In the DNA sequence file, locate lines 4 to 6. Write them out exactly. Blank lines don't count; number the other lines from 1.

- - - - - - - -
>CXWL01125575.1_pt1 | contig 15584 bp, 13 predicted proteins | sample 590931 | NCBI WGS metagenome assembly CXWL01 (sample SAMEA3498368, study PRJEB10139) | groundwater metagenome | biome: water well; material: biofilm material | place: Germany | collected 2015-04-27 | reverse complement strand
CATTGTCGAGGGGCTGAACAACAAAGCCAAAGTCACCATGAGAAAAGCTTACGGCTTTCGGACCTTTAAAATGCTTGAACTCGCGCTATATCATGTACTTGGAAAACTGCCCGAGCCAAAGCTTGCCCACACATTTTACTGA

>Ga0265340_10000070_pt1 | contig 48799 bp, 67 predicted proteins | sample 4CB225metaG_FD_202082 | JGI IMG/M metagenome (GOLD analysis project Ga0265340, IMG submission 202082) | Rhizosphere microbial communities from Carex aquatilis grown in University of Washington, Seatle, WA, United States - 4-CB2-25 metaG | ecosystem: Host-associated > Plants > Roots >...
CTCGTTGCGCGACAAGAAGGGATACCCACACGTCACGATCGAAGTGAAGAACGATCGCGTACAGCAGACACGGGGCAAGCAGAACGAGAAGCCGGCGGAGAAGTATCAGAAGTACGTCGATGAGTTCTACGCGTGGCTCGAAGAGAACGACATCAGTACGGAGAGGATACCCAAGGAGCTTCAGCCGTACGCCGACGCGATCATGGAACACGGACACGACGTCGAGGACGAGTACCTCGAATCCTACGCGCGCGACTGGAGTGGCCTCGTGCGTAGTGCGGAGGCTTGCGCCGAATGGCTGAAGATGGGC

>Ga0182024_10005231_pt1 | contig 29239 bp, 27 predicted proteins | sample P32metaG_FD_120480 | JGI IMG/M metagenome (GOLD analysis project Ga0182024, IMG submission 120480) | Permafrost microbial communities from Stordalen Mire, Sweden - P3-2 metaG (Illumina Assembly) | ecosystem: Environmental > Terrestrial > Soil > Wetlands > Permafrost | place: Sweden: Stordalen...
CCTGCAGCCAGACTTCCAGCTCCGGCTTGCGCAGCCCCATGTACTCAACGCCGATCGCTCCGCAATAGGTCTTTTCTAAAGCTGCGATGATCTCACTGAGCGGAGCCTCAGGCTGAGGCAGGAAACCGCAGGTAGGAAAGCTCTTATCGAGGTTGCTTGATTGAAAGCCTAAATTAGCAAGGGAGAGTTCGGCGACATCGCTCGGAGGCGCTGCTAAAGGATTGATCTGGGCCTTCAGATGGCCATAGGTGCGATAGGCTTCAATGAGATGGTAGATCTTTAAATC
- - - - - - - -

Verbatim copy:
CTCGTTGCGCGACAAGAAGGGATACCCACACGTCACGATCGAAGTGAAGAACGATCGCGTACAGCAGACACGGGGCAAGCAGAACGAGAAGCCGGCGGAGAAGTATCAGAAGTACGTCGATGAGTTCTACGCGTGGCTCGAAGAGAACGACATCAGTACGGAGAGGATACCCAAGGAGCTTCAGCCGTACGCCGACGCGATCATGGAACACGGACACGACGTCGAGGACGAGTACCTCGAATCCTACGCGCGCGACTGGAGTGGCCTCGTGCGTAGTGCGGAGGCTTGCGCCGAATGGCTGAAGATGGGC

>Ga0182024_10005231_pt1 | contig 29239 bp, 27 predicted proteins | sample P32metaG_FD_120480 | JGI IMG/M metagenome (GOLD analysis project Ga0182024, IMG submission 120480) | Permafrost microbial communities from Stordalen Mire, Sweden - P3-2 metaG (Illumina Assembly) | ecosystem: Environmental > Terrestrial > Soil > Wetlands > Permafrost | place: Sweden: Stordalen...
CCTGCAGCCAGACTTCCAGCTCCGGCTTGCGCAGCCCCATGTACTCAACGCCGATCGCTCCGCAATAGGTCTTTTCTAAAGCTGCGATGATCTCACTGAGCGGAGCCTCAGGCTGAGGCAGGAAACCGCAGGTAGGAAAGCTCTTATCGAGGTTGCTTGATTGAAAGCCTAAATTAGCAAGGGAGAGTTCGGCGACATCGCTCGGAGGCGCTGCTAAAGGATTGATCTGGGCCTTCAGATGGCCATAGGTGCGATAGGCTTCAATGAGATGGTAGATCTTTAAATC